RDM’s Roundup

The first thing I do when I wake up is read my ECF digest email to see what was filed in our cases during the previous twenty-four hours. This is both good and bad. If nothing ugly was filed, I jump out of bed. If an opposition or motion for relief was filed, I take my time. There is nothing more frustrating than receiving an opposition to a motion I have slaved over which either completely misstates the relief I am seeking (Hello, senior lienholder! I know it is debtor’s principal residence – I am obviously filing the valuation motion to ultimately deal with a fully unsecured junior lien in the plan!), or calls my client a scum bag (filing bankruptcy to stop a foreclosure sale is not, by itself, bad faith!).

It is easy to get insulted by oppositions – sometimes it feels personal – like the statements made are directed at moi, not my client. I often find that if I read an opposition, then let it sit for a day or two, then read it again that the words I initially understood to mean “go jump off a cliff” now read more along the lines of “bungee jump off a cliff.” However, this is not always true – most of us know attorneys who file scathing pleadings but are super easy to deal with in person. That stuff confuses me – reminds me of internet trolls. It is easy to be a jerk behind the computer screen but much harder to be that direct and insulting in person.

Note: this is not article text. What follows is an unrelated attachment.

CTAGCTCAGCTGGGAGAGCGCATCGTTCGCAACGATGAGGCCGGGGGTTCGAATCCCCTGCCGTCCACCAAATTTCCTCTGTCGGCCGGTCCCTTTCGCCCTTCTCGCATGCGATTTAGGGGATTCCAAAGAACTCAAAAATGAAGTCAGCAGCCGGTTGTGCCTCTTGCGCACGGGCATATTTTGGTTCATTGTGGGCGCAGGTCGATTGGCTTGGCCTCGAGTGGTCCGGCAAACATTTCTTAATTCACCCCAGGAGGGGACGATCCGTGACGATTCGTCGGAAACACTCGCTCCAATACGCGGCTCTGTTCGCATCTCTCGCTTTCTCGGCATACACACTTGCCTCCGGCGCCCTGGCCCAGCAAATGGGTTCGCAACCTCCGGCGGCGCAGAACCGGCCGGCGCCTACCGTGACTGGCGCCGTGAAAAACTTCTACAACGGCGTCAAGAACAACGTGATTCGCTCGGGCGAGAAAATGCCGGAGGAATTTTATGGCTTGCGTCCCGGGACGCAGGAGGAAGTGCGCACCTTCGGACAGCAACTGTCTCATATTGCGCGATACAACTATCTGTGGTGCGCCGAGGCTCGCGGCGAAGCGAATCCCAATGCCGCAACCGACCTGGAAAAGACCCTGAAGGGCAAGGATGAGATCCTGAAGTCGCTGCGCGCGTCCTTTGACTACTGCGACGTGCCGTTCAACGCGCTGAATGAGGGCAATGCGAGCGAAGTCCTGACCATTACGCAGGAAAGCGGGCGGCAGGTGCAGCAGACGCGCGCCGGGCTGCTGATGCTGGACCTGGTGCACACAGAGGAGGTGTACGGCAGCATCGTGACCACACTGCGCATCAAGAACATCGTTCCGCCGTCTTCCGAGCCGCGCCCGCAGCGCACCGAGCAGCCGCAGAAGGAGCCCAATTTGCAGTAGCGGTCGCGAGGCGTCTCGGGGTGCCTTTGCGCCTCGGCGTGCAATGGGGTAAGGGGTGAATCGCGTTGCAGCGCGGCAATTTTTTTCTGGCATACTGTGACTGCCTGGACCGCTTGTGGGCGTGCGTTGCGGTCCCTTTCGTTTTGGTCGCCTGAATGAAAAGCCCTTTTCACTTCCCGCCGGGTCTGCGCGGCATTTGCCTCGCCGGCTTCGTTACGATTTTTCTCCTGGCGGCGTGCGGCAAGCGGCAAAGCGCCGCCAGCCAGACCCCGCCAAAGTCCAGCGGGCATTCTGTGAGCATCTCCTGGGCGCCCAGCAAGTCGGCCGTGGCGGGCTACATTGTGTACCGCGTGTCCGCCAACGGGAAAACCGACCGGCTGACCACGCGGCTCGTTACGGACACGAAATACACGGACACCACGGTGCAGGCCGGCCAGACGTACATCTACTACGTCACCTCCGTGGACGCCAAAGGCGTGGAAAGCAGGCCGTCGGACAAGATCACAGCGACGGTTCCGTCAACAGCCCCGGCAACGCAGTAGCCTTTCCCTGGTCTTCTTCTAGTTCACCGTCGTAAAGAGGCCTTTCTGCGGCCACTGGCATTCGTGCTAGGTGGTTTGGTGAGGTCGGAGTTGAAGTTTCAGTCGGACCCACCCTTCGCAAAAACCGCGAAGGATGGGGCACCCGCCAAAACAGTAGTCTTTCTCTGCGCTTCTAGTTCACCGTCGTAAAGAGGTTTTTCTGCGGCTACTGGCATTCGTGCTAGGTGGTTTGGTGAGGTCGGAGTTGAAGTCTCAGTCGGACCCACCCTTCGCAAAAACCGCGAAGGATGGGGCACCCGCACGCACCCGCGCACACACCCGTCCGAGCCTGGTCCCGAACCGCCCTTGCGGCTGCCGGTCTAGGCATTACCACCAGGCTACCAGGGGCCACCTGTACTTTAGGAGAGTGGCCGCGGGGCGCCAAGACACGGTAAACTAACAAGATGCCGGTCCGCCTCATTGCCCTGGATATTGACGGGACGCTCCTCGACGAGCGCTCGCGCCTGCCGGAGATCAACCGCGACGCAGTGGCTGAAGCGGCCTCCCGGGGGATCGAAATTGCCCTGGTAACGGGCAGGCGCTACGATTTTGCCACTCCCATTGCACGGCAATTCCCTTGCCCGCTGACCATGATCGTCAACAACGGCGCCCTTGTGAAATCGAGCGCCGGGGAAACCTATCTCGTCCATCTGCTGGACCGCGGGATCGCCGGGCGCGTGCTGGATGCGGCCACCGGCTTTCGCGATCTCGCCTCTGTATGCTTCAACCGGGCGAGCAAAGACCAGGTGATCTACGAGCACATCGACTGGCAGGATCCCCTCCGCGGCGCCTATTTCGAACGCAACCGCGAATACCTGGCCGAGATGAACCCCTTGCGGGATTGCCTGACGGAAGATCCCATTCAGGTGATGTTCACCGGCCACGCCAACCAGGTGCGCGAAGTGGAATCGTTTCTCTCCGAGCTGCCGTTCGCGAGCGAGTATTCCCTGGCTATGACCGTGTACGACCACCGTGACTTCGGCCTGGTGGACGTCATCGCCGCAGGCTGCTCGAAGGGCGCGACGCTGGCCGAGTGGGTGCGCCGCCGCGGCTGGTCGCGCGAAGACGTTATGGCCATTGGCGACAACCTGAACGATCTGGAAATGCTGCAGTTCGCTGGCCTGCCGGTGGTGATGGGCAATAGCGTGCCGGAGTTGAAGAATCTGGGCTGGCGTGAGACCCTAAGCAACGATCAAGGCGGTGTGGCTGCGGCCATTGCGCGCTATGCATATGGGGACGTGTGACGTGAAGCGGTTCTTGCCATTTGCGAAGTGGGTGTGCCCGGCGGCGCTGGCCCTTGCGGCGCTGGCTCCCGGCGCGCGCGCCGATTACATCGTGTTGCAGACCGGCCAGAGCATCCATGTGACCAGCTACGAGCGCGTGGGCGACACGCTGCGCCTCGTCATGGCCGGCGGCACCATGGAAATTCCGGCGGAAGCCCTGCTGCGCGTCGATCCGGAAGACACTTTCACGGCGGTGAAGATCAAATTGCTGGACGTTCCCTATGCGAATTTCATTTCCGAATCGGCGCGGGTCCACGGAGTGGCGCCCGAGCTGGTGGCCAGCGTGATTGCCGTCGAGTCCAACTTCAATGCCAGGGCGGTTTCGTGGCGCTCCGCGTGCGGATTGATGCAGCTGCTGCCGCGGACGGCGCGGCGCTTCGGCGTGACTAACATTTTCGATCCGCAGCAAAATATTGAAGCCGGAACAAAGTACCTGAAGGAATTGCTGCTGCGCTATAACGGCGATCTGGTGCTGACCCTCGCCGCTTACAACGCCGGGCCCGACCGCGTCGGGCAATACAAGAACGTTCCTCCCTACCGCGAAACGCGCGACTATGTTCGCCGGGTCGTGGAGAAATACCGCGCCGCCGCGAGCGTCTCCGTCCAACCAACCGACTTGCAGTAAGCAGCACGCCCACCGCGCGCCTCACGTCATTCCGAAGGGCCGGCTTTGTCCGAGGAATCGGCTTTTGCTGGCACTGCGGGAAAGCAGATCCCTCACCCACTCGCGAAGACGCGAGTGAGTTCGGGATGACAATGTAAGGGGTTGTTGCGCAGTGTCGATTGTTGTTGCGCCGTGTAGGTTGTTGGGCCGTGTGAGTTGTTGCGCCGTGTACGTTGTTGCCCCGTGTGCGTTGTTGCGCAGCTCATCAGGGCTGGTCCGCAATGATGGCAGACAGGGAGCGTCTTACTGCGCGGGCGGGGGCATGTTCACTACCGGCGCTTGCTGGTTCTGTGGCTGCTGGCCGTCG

On another note, please take notice that Chapter 7 Trustee John Menchaca has announced that if you are not in the examination room at roll call your case will be continued. Lateness is not excused.

I always explain to clients that the Bankruptcy Schedules and Statements are meant to paint a complete picture of their current and past financial history. To that end, I am pretty excited about the new national forms. It will take some adjusting to an eight page petition, Schedules A and B being combined, etc., but the new forms are just so much more helpful – disclose, disclose, disclose!


Leave a Reply

× six = 24